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THE 13 per cent hit taken at one stage yesterday by white-collar recruitment firm Michael Page International implies investors believe the stock market rollercoaster has some way to roll.
IT NEVER rains, but it pours. As if the battered retail sector didn't have enough grief, the widespread looting and vandalism scarring London's high streets and threatening to spread farther out in Britain undoubtedly adds to the industry's woes.
FOR investors, it's become all about digging for gold while wearing tin hats. This despite the European Central Bank (ECB) buying Italian and Spanish bonds yesterday to stabilise prices and cut the interest rates those key eurozone countries are paying for their debt.
IN 2008, the UK government saved the banking system melting down by giving guarantees on deposits and recapitalising the infirm players in return for full or part-nationalisation.
THE latest bleak manufacturing data conceivably suggests it may be next spring before the Bank of England feels it can lift interest rates.
A HOUSE of Commons select committee is to probe Heineken's takeover of brewing giant Scottish & Newcastle amid allegations that it broke promises to tens of thousands of pensioners.
ROBERT Wiseman Dairies yesterday warned that the price of milk could be heading up because of rising cost pressures.
FIRST, the Japanese were in for ProStrakan. Now it is the turn of the Americans to run the rule over Axis-Shield. The Scottish biotech sector? Dull, it ain't.
THE weakness of the housing market is clearly not doing any favours to the wider construction industry.
THE London Stock Exchange last night dramatically pulled its C$3.6bn (£1.8bn) takeover bid for TMX, saying the offer was "highly unlikely to achieve the required two-thirds majority approval" at the Canadian exchange's shareholder meeting.
APOCALYPSE avoided. The Greek parliament voted for acceptance of a five-year austerity plan yesterday, the initial vital stage in the debt-crushed country gaining access to a financial lifeline from the European Union and the International Monetary Fund.
IT WAS always a racing certainty that the Bank of England's finest would be criticised by MPs yesterday for their record on inflation forecasting.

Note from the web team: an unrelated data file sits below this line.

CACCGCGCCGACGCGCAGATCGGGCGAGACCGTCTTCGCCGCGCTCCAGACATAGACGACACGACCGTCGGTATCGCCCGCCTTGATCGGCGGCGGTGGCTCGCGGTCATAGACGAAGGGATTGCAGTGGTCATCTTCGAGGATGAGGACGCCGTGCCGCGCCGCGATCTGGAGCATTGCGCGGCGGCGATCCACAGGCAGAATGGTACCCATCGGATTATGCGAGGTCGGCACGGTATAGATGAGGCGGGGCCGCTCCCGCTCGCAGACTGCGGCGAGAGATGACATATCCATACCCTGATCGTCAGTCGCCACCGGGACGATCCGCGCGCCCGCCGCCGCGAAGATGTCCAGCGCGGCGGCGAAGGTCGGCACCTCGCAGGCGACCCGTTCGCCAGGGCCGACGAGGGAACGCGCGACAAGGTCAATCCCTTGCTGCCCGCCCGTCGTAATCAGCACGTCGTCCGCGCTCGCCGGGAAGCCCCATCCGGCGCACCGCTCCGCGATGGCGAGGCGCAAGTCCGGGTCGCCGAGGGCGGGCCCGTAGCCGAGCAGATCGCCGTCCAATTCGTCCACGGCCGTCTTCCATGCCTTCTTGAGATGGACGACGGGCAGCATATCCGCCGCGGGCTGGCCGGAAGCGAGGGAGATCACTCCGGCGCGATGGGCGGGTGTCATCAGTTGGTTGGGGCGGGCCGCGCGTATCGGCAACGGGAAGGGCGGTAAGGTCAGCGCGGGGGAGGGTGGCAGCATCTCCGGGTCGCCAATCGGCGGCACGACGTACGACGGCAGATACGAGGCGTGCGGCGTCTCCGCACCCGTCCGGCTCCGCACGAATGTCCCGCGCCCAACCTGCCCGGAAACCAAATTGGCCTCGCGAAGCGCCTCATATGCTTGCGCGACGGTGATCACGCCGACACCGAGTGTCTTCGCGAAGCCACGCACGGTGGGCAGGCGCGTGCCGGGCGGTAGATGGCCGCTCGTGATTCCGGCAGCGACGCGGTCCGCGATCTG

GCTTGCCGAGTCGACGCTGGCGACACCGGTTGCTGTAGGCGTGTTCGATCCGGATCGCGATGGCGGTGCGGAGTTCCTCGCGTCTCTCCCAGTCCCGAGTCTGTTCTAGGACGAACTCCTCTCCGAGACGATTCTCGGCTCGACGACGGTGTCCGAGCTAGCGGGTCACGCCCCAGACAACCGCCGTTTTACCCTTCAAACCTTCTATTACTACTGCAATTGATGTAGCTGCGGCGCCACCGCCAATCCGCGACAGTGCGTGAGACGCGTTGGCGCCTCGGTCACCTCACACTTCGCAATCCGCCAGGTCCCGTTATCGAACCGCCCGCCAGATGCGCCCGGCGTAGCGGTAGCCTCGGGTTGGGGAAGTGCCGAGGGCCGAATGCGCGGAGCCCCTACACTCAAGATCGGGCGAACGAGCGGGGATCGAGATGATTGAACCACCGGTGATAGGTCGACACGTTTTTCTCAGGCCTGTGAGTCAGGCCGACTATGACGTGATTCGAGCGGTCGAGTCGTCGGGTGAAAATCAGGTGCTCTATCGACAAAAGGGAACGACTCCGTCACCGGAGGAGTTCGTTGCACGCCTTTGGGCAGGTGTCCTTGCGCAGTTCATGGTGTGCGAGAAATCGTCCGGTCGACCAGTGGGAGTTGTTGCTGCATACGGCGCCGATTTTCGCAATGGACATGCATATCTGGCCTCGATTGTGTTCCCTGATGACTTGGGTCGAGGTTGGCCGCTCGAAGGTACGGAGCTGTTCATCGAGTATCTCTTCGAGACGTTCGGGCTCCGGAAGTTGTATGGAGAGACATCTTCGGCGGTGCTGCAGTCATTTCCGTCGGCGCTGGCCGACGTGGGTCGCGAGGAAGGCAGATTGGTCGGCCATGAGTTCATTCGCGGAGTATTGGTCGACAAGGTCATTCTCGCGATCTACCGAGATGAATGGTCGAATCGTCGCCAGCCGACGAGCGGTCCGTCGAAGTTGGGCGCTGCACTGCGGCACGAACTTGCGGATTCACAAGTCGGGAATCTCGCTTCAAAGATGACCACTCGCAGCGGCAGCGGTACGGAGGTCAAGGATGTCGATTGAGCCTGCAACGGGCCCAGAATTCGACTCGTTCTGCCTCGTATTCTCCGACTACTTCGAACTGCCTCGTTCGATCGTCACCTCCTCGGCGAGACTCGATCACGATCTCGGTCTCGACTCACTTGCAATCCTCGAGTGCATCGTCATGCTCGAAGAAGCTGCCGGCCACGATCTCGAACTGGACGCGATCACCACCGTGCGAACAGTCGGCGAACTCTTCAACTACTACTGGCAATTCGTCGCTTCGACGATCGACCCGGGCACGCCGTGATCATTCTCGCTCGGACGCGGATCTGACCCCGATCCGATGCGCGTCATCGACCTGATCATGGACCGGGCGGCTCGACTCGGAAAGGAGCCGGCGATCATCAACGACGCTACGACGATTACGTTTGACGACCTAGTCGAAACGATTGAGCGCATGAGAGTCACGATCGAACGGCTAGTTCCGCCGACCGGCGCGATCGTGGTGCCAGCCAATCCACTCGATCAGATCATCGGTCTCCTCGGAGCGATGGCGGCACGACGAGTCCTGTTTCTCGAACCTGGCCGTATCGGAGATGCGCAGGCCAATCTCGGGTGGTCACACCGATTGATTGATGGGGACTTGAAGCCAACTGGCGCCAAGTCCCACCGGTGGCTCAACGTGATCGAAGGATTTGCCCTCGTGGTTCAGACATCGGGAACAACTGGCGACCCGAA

NICK Clegg is obviously a man on a mission to escape the shadow of the accusation that he cynically sold a student generation down the tuition fee river for political power.
AS THE public sector wrestles with the patently unthinkable prospect of wage and recruitment freezes and the ending of final salary pensions, the private sector is picking up some of the employment slack.
AS HE donned his dinner suit and made the short journey from Number 11 Downing Street to Mansion House on Wednesday night, George Osborne was feeling confident even though he knew he was about to face an audience whose feelings on the so-called "ring-fencing" of banks varied from cautious welcome to strong scepticism.
THE bleak annual figures from Royal Mail are sobering. They highlight starkly how an institution that has been a key part of the British social and economic fabric since Victorian times is being brought low by the phenomenal upsurge in electronic messaging in society plus rising private competition in traditional mail.
THERE's private business, there's publicly-listed business, and then there's publicly-quoted mining and commodity business based in Switzerland or Kazakhstan. Events at Eurasian Natural Resources Corp (ENRC) and Glencore suggest the latter combination can give new investors the worst of both worlds.
AS CORPORATE rehabilitations go, it is pretty slick. Less than nine months after leaving BP's helm under a cloud following the fallout from the Deepwater Horizon tragedy, Tony Hayward is set to return to head up a London-listed oil company.